By Sandeep Joshi
November 9, 2014
"Love jihad is being treated more like a subterranean issue by the saffron groups, since love knows no boundaries, any kind of censorship will not work on the group."
Since the Muzaffarnagar riots last year, the sugarcane belt of western Uttar Pradesh has been in the grip of a fear psychosis. Every crime in the region, comparatively more developed than the rest of Uttar Pradesh, gets communal overtones. Social harmony is in a shambles as trust between Hindus and Muslims has reached its lowest ebb. Most affected are youngsters as friendship between a girl and a boy of different religions is being seen with a sense of doubt, thanks to the “love jihad” activism of the saffron vigilante groups.
Though marriage between Hindus and Muslim is not new in the region, “love jihad,” a term coined by the Sangh Parivar to paint courtship of Hindu girls by Muslim boys as a ploy for conversion, is vitiating the social environment and fuelling communal tensions.
The Rashtriya Swayamsevak Sangh has been repeatedly blaming Muslim clerics and “madrasas” for promoting “love jihad.” The Bharatiya Janata Party (BJP) even unsuccessfully made it an election issue in the recently concluded Assembly by-elections. Though the BJP has since decided not to openly rake up this controversial issue, other offshoots of the Sangh Parivar continue to harp the same old line.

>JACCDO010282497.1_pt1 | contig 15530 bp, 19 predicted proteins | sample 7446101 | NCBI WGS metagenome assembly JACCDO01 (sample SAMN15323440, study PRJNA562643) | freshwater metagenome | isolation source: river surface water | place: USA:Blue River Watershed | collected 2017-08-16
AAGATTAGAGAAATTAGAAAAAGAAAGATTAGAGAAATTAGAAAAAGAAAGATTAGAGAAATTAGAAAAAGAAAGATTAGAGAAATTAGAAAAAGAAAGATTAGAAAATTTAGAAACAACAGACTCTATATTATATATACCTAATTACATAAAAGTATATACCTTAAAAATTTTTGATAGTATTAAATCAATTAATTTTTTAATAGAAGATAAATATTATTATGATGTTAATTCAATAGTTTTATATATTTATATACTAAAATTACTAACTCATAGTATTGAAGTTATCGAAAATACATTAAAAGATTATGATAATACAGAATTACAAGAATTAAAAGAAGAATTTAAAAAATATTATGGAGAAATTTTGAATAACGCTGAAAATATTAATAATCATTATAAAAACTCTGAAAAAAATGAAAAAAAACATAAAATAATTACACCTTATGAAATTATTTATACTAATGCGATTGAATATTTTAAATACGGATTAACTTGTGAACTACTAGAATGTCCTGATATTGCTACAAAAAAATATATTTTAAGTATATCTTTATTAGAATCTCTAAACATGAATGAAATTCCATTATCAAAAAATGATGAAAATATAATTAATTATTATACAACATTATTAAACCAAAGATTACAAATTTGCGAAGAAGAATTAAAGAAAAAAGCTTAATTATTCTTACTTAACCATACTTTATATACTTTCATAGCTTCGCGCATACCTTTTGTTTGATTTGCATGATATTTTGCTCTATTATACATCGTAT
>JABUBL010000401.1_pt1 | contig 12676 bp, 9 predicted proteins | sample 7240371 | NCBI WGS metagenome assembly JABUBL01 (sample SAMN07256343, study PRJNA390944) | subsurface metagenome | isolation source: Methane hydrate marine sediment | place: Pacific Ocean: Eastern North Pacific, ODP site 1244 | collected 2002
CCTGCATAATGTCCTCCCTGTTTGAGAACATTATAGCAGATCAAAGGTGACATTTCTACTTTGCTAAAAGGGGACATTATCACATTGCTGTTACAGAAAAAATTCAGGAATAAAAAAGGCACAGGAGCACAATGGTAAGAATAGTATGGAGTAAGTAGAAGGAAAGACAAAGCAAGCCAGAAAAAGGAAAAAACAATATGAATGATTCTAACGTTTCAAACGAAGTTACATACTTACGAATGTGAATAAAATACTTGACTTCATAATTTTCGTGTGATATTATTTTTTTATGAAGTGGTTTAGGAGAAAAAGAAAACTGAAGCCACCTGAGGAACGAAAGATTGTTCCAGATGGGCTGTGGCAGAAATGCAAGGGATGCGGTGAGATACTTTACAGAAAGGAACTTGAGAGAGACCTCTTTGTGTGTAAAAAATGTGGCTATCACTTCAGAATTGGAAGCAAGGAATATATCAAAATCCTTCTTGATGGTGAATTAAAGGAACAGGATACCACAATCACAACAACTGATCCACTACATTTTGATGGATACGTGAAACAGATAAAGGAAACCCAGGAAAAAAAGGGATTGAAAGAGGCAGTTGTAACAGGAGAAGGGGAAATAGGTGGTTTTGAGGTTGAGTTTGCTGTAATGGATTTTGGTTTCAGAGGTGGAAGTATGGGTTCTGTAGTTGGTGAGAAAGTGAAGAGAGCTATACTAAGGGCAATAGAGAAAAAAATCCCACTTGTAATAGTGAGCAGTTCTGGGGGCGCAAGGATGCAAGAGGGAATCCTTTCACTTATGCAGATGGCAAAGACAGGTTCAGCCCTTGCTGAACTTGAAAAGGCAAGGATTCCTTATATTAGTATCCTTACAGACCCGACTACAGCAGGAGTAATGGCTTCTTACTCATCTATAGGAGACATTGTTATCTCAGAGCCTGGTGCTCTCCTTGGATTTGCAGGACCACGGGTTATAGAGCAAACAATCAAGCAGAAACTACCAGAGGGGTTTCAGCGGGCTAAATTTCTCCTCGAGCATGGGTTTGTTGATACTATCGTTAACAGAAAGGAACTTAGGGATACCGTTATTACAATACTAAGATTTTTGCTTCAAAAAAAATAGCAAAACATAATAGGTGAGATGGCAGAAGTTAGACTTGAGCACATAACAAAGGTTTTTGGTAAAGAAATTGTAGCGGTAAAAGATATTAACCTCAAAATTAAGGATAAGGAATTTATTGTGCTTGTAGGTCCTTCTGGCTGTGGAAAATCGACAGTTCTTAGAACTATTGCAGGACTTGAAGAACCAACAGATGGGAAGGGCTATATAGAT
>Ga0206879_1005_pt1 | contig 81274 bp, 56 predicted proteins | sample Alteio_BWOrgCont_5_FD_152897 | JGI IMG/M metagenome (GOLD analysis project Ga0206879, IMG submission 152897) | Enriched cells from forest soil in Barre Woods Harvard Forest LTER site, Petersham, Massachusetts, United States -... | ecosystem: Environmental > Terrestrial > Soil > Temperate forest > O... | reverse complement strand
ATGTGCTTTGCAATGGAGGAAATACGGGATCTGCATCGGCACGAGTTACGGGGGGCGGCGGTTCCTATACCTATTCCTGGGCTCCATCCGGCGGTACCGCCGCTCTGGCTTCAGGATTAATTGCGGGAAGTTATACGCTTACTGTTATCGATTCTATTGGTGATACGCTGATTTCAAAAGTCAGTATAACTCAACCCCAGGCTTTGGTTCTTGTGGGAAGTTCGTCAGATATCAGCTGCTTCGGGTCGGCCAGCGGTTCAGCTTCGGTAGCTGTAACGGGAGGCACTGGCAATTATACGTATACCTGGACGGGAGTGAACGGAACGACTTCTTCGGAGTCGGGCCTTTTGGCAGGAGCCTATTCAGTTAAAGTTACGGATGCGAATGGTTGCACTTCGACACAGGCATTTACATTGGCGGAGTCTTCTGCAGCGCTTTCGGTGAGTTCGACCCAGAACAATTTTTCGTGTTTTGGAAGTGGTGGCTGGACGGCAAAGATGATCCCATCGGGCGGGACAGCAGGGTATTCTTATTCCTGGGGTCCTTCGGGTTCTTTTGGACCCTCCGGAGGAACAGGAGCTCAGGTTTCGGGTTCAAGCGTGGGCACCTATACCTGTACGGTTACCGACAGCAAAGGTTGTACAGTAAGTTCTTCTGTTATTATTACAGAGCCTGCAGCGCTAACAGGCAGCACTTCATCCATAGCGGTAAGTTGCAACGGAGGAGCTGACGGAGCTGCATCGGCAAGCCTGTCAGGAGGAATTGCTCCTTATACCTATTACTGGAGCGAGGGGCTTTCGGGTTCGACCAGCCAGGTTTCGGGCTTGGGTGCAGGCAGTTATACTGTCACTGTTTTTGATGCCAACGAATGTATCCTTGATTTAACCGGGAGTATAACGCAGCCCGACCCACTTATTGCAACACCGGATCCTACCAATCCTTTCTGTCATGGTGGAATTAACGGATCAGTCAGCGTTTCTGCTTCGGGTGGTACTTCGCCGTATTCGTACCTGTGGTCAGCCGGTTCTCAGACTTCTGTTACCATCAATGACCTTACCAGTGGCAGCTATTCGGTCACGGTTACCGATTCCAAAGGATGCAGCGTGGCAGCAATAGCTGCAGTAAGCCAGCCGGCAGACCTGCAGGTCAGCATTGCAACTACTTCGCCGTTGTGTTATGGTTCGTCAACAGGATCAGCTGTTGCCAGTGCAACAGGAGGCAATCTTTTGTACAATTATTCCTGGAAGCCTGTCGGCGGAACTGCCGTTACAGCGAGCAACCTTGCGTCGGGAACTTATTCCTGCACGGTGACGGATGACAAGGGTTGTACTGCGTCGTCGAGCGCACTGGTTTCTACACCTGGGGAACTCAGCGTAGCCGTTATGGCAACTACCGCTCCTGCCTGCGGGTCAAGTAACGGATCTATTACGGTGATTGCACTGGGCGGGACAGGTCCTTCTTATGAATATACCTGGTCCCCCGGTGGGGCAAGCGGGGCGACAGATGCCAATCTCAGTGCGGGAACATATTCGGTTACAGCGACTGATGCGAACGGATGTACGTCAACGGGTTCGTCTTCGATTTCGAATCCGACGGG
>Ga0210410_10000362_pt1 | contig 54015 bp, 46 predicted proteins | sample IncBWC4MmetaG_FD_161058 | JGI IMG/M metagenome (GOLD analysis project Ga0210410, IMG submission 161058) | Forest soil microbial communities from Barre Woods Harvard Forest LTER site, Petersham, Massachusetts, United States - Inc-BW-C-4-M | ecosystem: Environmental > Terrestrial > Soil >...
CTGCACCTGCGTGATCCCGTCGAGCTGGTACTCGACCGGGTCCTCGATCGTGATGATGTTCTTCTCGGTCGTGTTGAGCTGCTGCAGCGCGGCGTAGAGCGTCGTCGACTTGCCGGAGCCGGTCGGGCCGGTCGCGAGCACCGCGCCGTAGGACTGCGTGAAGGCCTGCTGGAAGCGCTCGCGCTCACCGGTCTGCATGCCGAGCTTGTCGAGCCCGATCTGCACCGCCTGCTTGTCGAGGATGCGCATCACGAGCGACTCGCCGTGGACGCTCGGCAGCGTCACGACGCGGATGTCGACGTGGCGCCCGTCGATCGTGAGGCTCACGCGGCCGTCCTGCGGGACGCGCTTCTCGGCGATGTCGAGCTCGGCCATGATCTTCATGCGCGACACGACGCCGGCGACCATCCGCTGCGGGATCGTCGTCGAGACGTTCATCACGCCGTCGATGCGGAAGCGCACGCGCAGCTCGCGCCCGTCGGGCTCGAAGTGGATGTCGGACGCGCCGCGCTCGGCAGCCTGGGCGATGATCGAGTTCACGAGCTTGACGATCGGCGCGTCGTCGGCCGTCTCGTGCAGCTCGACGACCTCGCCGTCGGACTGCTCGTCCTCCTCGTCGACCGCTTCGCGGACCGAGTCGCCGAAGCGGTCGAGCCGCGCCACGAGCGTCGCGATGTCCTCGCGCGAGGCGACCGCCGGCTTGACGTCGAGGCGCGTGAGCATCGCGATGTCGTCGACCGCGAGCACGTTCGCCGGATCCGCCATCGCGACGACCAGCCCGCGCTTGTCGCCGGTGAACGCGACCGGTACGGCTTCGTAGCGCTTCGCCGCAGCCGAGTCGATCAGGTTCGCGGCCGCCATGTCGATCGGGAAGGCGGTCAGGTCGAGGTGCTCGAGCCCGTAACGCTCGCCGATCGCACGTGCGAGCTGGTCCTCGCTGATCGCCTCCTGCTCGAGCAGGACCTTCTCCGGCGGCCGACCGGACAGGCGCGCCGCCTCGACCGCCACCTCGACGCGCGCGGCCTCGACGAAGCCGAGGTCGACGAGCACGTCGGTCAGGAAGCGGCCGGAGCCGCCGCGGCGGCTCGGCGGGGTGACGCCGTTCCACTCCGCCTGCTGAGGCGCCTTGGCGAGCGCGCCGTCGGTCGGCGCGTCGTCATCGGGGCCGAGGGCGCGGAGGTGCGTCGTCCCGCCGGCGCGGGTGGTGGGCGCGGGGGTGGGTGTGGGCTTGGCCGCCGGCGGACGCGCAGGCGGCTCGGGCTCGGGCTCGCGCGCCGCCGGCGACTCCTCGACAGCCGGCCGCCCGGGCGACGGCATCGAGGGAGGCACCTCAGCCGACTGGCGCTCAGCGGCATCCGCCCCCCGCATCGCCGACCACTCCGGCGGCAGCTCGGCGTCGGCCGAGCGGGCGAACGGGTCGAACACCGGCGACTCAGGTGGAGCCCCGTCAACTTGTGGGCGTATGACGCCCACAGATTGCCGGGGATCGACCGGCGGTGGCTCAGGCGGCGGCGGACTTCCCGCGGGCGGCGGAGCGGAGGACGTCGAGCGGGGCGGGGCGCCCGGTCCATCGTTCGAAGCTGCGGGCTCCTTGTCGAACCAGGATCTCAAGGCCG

“Strangely, every Hindu-Muslim marriages are seen as cases of ‘love jihad,’ leading to tensions and communal polarisation … It sometimes lead to aberrations,” says Muzaffarnagar-based social activist Shandar Gufran.
In a recent bizarre case, a Hindu woman lodged a case with the Meerut police alleging that she was abducted, gang-raped and forcibly married to a Muslim man after her forced conversion. All saffron organisations were up in arms, forcing police to take action against her husband’s family.
But within a few weeks, she backtracked from her earlier statement, and said that she had willingly eloped with her “lover” and later married him. But a bigger controversy broke out when the media published photos showing a local BJP leader handing over money to the girl’s family, which led to further trading of charges and counter-charges.
“Though every case of Hindu-Muslim marriage raises eyebrows these days, it is in western Uttar Pradesh that the reaction is more vocal. It can be attributed to the strong presence of “Khaps” (sub-groups within Jats) in the region that are deeply rooted in their culture and traditions; marriage outside the community is a ‘no’ and outside the religion a strict ‘no no.’ It is this strong feeling that leads to cases of ‘honour killings,’ yet another cause of worry,” Mr. Gufran says.
But Charu Gupta, historian and Associate Professor of Delhi University, says “love jihad” is an emotive issue which is linked to women and family, and, therefore, has a more universal appeal. “Despite this, we are seeing a spurt in inter-religious and inter-caste marriages. It proves that ‘love jihad’ is a bogey raised with elections in mind with right wingers trying to polarise voters on religious lines,” she says.